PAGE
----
Saturday, March 8, 2008

Going Postal (Puppy Vs. Mailman: The Origins of Angst)

Ever wonder why so many dogs seem to truly, sincerely HATE the mailman? Besides the edging-on-creepish outfits (scary uniform-style shorts, spooky wheely-contraption bag as accessory...), many freaked-out pups are simply reacting to their natural doggy drives.

It's really quite simple (and comical, actually!) Most dogs don't understand that it's the mailman's JOB to come to the house everyday, drop off the mail, and then... leave . Unless he's been taught otherwise, a dog is thinking: "Here he comes... that relentless bad guy is going to try to get into my house AGAIN... if he thinks he's going to get in this time, he's wrong! I'm going to bark and growl until I scare him away!" After the postman leaves, your dog feels quite pleased, because he believes he has successfully thwarted an evil-doer's dastardly plans!

Trainers call this self-rewarding behavior. Instead of treats, your dog's repeated behavior has been rewarded with that warm, glowy inner feeling of accomplishment called... self-esteem (it's as good as praise, and almost as great as chicken!)

Understanding why a dog does things is superimportant. Knowing that the motivation is well-intentioned often softens our feelings of annoyance, and it can also give us greater insight on how to attempt to remedy a situation. As always, each dog is an individual, and there are different techniques to fix this problem depending on your dog's age, breed, and temperment. One often highly-effective technique is to change your dog's perspective of the mailman from intruder to... friendly human treat dispenser. You'll basically be putting the TREAT in peace treaty :)

Unfortunately, a lot of postal carriers have had really negative experiences with dogs! But (assuming your dog is not aggressive), if you approach your postal carrier with your dog trainer, your mailman may be more willing to meet your dog (on-leash, of course.) He can then help you start the desensitization process: by silently tossing your dog an ultrasupercovetedfavorite treat. He or she may be willing to repeat this each day he or she drops off the mail (make sure that your dog only evereverever gets this supertreat from the mail carrier, and that when it happens, your dog is always supervised, on-leash.) Pair the treat-giving with lots of calm, loving praise from you, and soon mail delivery will be like Doggy Christmas.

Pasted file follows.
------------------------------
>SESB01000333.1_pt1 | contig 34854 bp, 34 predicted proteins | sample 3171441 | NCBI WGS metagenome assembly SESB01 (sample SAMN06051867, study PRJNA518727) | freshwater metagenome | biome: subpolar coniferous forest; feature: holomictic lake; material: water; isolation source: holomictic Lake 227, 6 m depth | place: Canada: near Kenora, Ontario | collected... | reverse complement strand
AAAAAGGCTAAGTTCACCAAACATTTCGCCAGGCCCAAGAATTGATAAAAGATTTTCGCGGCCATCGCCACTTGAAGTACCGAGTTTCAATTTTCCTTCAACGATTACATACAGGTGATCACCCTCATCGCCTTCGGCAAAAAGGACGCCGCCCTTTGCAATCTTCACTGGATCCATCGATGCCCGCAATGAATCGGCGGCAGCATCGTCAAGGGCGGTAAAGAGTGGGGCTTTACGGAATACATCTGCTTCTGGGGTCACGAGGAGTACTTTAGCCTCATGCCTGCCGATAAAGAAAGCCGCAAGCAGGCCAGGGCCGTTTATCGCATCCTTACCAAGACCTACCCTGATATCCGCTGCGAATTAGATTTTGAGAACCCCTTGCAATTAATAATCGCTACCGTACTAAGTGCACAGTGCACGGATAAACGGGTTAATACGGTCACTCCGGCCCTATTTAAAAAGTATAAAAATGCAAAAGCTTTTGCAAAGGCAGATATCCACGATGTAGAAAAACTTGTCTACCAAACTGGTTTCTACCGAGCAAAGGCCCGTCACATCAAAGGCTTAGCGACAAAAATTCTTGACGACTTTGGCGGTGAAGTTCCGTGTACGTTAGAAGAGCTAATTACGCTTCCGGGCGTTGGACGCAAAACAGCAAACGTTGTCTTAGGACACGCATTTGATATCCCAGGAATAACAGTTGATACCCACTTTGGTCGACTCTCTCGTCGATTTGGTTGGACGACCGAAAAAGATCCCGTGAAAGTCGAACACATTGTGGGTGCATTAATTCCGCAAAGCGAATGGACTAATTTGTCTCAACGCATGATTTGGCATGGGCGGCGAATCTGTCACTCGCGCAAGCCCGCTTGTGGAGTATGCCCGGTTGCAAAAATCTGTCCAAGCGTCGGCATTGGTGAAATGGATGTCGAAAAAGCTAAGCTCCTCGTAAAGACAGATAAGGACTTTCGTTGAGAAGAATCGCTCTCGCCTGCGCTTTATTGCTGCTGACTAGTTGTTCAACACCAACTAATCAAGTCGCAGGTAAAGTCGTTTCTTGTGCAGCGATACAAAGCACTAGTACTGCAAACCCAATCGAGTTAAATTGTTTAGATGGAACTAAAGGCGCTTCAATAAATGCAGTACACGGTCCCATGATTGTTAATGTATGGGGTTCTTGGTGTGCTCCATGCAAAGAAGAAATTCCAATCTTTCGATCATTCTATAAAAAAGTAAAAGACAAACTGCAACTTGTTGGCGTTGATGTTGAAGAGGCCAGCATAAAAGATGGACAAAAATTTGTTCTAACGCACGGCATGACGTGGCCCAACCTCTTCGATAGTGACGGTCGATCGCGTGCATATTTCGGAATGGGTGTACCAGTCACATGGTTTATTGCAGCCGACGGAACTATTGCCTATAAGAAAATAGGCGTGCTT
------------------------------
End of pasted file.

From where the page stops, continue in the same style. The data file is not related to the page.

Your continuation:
If your dog begins to become overstimulated and starts barking, respond silently, unemotionally and immediately... away you go to another location: No treat.

Over time, most dogs will come to associate calm behavior around the mailman with yummy goodness. You might even begin to find your dog waiting happily at the front door in anticipation of your postal carrier's delicious Santaesque arrival! After lots of practice (we might be thinking weeks not days; although this will greatly depend upon your postal carrier's willingness to participate), the mail carrier can stop tossing out treats, and when he or she arrives, you can give your dog the treats, instead. Once you observe that the positive association is really solid, you can gradually begin to phase the treats out completely.

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